Bush Signs Higher Ed. Law; Ivies Can Share `Principles'

Overlap Still Forbidden; Gov't Financial Aid Money Upped

President Bush yesterday signed into law an act expanding federal student aid and allowing Harvard to once again cooperate with other universities in allocating financial aid dollars.

The president to the eight Ivy League institutions praised a section of the act in a rare joint statement. They said the act "will help insure, through our financial aid practices, that a college education at our institution remains accessible to the maximum possible number of needy student."

The act also included changes making more federal financial aid available. It makes Pell Grants available to families that would not have qualified before, and it also greatly increases the availability of student loans.

Harvard students currently receive $35 million in federal loans each year.

The act's impact on the bidding wars which recently began between Ivy League colleges vying for desirable students is still unclear.


College officials say the bidding wars are the result of their agreement last spring to stop sharing financial aid information. The Department of Justice maintained the cooperation, known as "overlap" violated antitrust laws, and the colleges ceased sharing information in exchange for the Justice Department dropping a lawsuit against them. The colleges had defended the practice because they said it kept money from becoming a factor in college choice .

The statement from the Ivy League president said, "Our universities have long agreed to award our own financial aid funds to undergraduates only on the basis of demonstrated financial need. Last year we were obliged to suspend this agreement because the Department of Justice disputed its legality under the anti-trust laws. Now that the Higher Education Reauthorization Act has been signed into law, we plan to resume our financial aid agreement in the manner authorized by the new statute."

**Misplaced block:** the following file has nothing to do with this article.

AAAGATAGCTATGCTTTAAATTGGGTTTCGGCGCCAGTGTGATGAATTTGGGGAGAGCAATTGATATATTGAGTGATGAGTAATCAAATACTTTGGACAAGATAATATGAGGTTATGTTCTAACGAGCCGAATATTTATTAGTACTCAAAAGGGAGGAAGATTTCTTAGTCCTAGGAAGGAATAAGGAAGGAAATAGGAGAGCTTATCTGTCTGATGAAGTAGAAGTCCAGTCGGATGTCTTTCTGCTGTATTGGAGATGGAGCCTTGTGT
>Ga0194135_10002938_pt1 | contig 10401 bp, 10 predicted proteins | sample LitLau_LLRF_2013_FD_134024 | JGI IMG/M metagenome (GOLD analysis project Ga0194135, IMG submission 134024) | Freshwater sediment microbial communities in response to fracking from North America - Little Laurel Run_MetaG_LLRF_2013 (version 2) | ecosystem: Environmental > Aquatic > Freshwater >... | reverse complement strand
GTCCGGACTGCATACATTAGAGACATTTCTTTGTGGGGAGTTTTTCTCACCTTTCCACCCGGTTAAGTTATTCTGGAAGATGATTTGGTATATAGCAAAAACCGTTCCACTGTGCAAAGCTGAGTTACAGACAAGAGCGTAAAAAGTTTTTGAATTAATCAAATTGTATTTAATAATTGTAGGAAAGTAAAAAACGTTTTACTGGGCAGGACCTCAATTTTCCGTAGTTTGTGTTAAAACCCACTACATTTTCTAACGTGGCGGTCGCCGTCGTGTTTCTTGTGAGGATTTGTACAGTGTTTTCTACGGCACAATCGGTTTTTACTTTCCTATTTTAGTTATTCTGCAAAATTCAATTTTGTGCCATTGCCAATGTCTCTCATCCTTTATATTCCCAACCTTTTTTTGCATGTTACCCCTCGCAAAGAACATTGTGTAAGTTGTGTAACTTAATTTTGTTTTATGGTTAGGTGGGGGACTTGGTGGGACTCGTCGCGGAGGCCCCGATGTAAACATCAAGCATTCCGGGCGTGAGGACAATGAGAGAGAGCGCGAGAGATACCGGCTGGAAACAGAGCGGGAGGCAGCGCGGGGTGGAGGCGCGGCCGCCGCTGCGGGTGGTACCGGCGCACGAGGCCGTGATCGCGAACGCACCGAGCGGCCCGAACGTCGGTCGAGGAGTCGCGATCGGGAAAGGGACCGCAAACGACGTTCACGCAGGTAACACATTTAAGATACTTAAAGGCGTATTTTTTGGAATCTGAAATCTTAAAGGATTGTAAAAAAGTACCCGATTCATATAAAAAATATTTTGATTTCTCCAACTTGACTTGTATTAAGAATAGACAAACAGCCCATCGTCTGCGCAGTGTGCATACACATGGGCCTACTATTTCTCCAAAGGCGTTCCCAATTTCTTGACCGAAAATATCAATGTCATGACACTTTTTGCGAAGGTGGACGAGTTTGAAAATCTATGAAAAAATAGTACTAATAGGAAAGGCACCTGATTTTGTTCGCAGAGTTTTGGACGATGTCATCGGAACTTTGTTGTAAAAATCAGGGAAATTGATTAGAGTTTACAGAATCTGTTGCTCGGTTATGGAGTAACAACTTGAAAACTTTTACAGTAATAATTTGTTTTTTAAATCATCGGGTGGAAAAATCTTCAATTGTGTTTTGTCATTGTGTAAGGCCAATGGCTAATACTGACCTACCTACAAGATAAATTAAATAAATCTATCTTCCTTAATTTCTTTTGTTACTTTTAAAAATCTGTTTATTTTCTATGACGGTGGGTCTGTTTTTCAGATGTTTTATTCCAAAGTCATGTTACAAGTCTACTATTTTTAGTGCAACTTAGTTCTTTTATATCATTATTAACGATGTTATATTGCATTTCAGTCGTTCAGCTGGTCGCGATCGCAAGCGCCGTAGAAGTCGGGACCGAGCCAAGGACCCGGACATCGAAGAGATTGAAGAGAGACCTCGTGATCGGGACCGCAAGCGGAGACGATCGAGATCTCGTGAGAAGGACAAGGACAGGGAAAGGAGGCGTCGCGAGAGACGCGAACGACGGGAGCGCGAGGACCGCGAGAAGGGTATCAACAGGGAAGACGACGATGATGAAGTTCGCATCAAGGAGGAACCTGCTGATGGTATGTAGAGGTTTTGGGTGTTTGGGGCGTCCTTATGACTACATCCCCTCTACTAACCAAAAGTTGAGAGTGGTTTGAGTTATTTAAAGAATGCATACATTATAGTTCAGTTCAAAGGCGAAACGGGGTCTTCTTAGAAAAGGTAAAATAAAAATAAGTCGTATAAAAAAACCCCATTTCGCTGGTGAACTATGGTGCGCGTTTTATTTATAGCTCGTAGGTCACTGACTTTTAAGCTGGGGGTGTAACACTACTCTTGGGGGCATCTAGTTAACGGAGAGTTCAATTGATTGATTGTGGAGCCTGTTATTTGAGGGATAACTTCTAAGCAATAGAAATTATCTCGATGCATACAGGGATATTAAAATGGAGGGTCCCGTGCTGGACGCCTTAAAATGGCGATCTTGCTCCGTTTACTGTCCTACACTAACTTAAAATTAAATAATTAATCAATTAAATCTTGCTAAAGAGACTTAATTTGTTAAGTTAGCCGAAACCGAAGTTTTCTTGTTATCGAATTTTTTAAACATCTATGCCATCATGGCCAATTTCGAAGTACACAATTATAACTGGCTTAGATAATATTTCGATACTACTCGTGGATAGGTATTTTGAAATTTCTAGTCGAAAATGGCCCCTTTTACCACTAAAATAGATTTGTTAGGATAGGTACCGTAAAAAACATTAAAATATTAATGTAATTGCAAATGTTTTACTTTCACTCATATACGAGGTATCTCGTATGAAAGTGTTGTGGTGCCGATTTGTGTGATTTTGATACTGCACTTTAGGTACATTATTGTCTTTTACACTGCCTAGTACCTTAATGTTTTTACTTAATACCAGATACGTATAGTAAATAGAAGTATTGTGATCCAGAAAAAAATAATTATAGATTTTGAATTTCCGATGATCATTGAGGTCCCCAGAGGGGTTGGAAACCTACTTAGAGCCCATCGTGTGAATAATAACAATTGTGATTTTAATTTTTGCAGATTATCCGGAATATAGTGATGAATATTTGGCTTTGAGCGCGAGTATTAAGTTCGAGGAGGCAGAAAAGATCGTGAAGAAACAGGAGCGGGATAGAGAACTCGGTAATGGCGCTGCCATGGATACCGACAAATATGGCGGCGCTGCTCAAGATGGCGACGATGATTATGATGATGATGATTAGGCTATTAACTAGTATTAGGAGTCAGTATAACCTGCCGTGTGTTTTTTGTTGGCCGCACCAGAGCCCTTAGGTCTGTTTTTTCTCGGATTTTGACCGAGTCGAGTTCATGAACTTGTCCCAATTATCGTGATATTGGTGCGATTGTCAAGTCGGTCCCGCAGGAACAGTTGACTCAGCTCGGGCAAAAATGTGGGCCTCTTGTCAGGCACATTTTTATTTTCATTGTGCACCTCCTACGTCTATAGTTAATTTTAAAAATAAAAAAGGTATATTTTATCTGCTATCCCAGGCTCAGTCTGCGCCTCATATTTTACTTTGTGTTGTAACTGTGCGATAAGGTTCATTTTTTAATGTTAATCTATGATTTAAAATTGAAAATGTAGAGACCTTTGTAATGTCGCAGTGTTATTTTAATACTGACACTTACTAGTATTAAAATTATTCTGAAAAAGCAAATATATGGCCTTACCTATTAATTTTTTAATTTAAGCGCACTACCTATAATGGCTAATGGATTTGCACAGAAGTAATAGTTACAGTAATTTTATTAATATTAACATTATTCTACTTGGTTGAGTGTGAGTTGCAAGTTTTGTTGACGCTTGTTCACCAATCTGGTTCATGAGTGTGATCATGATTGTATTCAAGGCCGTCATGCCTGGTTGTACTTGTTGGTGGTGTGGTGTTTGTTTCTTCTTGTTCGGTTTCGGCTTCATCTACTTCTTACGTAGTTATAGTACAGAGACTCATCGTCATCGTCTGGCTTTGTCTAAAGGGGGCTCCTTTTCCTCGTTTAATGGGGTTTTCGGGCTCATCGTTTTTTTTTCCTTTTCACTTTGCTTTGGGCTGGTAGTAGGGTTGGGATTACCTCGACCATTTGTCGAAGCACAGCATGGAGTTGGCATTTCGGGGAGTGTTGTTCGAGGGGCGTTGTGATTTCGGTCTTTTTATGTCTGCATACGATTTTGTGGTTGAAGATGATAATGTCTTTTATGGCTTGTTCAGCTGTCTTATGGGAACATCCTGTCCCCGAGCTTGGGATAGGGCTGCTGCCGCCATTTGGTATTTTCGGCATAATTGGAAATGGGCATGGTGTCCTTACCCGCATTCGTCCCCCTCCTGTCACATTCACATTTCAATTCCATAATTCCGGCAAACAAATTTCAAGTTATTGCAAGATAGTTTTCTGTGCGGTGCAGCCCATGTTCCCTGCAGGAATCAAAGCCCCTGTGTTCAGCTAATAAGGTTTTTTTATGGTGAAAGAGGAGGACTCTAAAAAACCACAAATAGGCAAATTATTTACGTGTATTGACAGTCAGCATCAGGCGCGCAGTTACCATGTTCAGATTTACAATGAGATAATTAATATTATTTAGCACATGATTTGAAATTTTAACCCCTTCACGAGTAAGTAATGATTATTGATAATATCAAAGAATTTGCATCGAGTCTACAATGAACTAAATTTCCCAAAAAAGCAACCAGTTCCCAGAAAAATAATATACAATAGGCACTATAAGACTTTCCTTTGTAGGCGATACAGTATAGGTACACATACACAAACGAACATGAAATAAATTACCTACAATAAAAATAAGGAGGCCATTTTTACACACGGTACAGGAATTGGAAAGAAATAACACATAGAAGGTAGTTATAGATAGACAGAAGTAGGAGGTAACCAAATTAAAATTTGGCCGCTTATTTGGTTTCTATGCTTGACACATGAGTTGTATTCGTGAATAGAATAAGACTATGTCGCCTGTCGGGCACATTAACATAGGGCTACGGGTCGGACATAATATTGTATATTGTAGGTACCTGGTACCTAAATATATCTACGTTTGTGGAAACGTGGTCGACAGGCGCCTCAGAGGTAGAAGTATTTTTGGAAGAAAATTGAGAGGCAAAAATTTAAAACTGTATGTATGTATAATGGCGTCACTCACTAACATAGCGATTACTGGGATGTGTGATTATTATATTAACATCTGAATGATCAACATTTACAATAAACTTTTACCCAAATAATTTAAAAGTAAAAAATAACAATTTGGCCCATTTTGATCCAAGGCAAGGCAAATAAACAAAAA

But the agreement limits the extent to which the institutions can cooperate.

"They don't tell in the press release that [the act] explicitly forbids them from going back to doing what got them sued," said one Democratic Senate staff members who worked on the 411 page, $115 billion piece of legislation .

In fact, the act says colleges cannot "discuss or agree with each other on the prospective financial aid award to a specific common applicant for financial aid." Until 1991, representatives of the schools met annually to discuss specifically financial aid packages for individual students. Those meetings were the crux of the Justice Department 's original objections, the primary reason the schools were seen as conspiring to fix prices and the center of a recently concluded trial where MIT defended the practice.

The act does allow the institutions to jointly agree to affair only need-based financial aid. It also allows uni-

versities to "discuss and voluntarily adoptdefined of professional judgement for determiningstudent financial need." The colleges had agreednot to engage in such practices when they settledthe Justice Department suit.

John H. Shattuck, Harvard's vice president forgovernment, community and public affairs, calledthe passage and signing of the act " a verypositive development."

The Senate staff member, speaking on conditionof anonymity, said he did not think the act wouldhave the effect of stopping bidding wars.

The "defined principles of professionaljudgement" allowed by the act may allowed theinstitution to agree on detailed financial aidformulas. That would have the same effect asoverlap meeting about specific cases.

But the Senate staff member said thecomplexities of determining financial need make itunlikely that a set of formulas could take theplace of meeting about specific cases.

In signing the legislation, President Bush saidit would help the children of middle and lowincome families. Sen. Edward M. Kennedy '54-'56was present as the signing ceremony. Kennedy was akey backer of the act, Shattuck said